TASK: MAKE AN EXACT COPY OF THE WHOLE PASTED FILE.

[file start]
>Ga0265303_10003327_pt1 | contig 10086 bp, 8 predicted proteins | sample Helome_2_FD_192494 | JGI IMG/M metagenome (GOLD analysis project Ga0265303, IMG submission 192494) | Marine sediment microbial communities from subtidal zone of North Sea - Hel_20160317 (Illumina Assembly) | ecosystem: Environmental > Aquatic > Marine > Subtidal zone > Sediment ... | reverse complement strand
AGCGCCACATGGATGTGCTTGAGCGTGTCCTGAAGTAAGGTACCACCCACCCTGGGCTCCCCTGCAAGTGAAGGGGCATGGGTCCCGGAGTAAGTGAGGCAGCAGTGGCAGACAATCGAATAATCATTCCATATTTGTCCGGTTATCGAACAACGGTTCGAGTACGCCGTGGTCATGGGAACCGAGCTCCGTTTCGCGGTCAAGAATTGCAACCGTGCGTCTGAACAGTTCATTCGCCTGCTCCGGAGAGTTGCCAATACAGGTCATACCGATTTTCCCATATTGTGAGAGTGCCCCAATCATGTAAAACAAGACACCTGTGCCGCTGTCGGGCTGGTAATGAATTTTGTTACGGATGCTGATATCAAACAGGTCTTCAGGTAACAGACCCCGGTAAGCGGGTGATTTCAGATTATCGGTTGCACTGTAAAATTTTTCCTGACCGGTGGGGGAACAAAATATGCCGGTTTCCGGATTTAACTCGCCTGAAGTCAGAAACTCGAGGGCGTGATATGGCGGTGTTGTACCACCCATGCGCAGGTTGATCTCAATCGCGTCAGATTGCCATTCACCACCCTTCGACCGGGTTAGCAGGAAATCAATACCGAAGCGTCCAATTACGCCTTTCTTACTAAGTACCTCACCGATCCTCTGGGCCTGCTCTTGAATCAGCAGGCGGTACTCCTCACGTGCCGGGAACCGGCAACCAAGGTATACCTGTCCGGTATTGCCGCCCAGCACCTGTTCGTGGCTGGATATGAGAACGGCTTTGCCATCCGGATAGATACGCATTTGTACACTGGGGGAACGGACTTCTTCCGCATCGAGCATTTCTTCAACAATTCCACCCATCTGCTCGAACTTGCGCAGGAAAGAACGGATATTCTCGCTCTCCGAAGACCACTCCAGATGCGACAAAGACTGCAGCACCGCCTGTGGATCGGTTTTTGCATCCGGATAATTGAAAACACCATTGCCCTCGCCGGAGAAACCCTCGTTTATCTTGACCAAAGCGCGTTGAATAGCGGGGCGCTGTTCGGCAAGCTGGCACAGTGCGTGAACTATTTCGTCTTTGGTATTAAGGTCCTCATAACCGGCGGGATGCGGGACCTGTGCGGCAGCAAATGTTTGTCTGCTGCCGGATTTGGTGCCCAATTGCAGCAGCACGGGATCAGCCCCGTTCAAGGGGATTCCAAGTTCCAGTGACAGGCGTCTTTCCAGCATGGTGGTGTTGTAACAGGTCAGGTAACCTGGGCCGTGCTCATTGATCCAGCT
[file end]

>Ga0265303_10003327_pt1 | contig 10086 bp, 8 predicted proteins | sample Helome_2_FD_192494 | JGI IMG/M metagenome (GOLD analysis project Ga0265303, IMG submission 192494) | Marine sediment microbial communities from subtidal zone of North Sea - Hel_20160317 (Illumina Assembly) | ecosystem: Environmental > Aquatic > Marine > Subtidal zone > Sediment ... | reverse complement strand
AGCGCCACATGGATGTGCTTGAGCGTGTCCTGAAGTAAGGTACCACCCACCCTGGGCTCCCCTGCAAGTGAAGGGGCATGGGTCCCGGAGTAAGTGAGGCAGCAGTGGCAGACAATCGAATAATCATTCCATATTTGTCCGGTTATCGAACAACGGTTCGAGTACGCCGTGGTCATGGGAACCGAGCTCCGTTTCGCGGTCAAGAATTGCAACCGTGCGTCTGAACAGTTCATTCGCCTGCTCCGGAGAGTTGCCAATACAGGTCATACCGATTTTCCCATATTGTGAGAGTGCCCCAATCATGTAAAACAAGACACCTGTGCCGCTGTCGGGCTGGTAATGAATTTTGTTACGGATGCTGATATCAAACAGGTCTTCAGGTAACAGACCCCGGTAAGCGGGTGATTTCAGATTATCGGTTGCACTGTAAAATTTTTCCTGACCGGTGGGGGAACAAAATATGCCGGTTTCCGGATTTAACTCGCCTGAAGTCAGAAACTCGAGGGCGTGATATGGCGGTGTTGTACCACCCATGCGCAGGTTGATCTCAATCGCGTCAGATTGCCATTCACCACCCTTCGACCGGGTTAGCAGGAAATCAATACCGAAGCGTCCAATTACGCCTTTCTTACTAAGTACCTCACCGATCCTCTGGGCCTGCTCTTGAATCAGCAGGCGGTACTCCTCACGTGCCGGGAACCGGCAACCAAGGTATACCTGTCCGGTATTGCCGCCCAGCACCTGTTCGTGGCTGGATATGAGAACGGCTTTGCCATCCGGATAGATACGCATTTGTACACTGGGGGAACGGACTTCTTCCGCATCGAGCATTTCTTCAACAATTCCACCCATCTGCTCGAACTTGCGCAGGAAAGAACGGATATTCTCGCTCTCCGAAGACCACTCCAGATGCGACAAAGACTGCAGCACCGCCTGTGGATCGGTTTTTGCATCCGGATAATTGAAAACACCATTGCCCTCGCCGGAGAAACCCTCGTTTATCTTGACCAAAGCGCGTTGAATAGCGGGGCGCTGTTCGGCAAGCTGGCACAGTGCGTGAACTATTTCGTCTTTGGTATTAAGGTCCTCATAACCGGCGGGATGCGGGACCTGTGCGGCAGCAAATGTTTGTCTGCTGCCGGATTTGGTGCCCAATTGCAGCAGCACGGGATCAGCCCCGTTCAAGGGGATTCCAAGTTCCAGTGACAGGCGTCTTTCCAGCATGGTGGTGTTGTAACAGGTCAGGTAACCTGGGCCGTGCTCATTGATCCAGCT